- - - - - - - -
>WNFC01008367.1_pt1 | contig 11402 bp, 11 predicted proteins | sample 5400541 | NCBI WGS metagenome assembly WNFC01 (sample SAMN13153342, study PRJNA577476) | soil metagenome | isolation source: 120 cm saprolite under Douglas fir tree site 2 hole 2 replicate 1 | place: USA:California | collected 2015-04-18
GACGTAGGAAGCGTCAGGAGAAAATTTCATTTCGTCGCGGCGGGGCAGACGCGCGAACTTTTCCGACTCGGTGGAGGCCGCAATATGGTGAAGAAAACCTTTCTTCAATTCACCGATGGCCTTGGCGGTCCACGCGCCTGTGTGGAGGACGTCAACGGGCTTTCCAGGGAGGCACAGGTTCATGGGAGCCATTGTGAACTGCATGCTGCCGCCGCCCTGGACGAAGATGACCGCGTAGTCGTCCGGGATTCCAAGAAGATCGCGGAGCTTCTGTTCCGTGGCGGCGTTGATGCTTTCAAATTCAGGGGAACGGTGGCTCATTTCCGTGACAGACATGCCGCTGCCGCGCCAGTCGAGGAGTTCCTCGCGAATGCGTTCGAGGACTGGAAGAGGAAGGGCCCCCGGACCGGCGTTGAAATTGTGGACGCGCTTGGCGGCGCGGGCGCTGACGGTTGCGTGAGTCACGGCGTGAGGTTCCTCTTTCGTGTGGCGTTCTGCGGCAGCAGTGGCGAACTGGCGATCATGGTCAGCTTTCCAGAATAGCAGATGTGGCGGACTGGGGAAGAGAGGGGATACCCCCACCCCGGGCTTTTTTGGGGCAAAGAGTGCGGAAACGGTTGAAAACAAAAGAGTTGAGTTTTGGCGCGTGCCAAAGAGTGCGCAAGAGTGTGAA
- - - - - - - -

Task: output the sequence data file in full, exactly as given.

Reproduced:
>WNFC01008367.1_pt1 | contig 11402 bp, 11 predicted proteins | sample 5400541 | NCBI WGS metagenome assembly WNFC01 (sample SAMN13153342, study PRJNA577476) | soil metagenome | isolation source: 120 cm saprolite under Douglas fir tree site 2 hole 2 replicate 1 | place: USA:California | collected 2015-04-18
GACGTAGGAAGCGTCAGGAGAAAATTTCATTTCGTCGCGGCGGGGCAGACGCGCGAACTTTTCCGACTCGGTGGAGGCCGCAATATGGTGAAGAAAACCTTTCTTCAATTCACCGATGGCCTTGGCGGTCCACGCGCCTGTGTGGAGGACGTCAACGGGCTTTCCAGGGAGGCACAGGTTCATGGGAGCCATTGTGAACTGCATGCTGCCGCCGCCCTGGACGAAGATGACCGCGTAGTCGTCCGGGATTCCAAGAAGATCGCGGAGCTTCTGTTCCGTGGCGGCGTTGATGCTTTCAAATTCAGGGGAACGGTGGCTCATTTCCGTGACAGACATGCCGCTGCCGCGCCAGTCGAGGAGTTCCTCGCGAATGCGTTCGAGGACTGGAAGAGGAAGGGCCCCCGGACCGGCGTTGAAATTGTGGACGCGCTTGGCGGCGCGGGCGCTGACGGTTGCGTGAGTCACGGCGTGAGGTTCCTCTTTCGTGTGGCGTTCTGCGGCAGCAGTGGCGAACTGGCGATCATGGTCAGCTTTCCAGAATAGCAGATGTGGCGGACTGGGGAAGAGAGGGGATACCCCCACCCCGGGCTTTTTTGGGGCAAAGAGTGCGGAAACGGTTGAAAACAAAAGAGTTGAGTTTTGGCGCGTGCCAAAGAGTGCGCAAGAGTGTGAA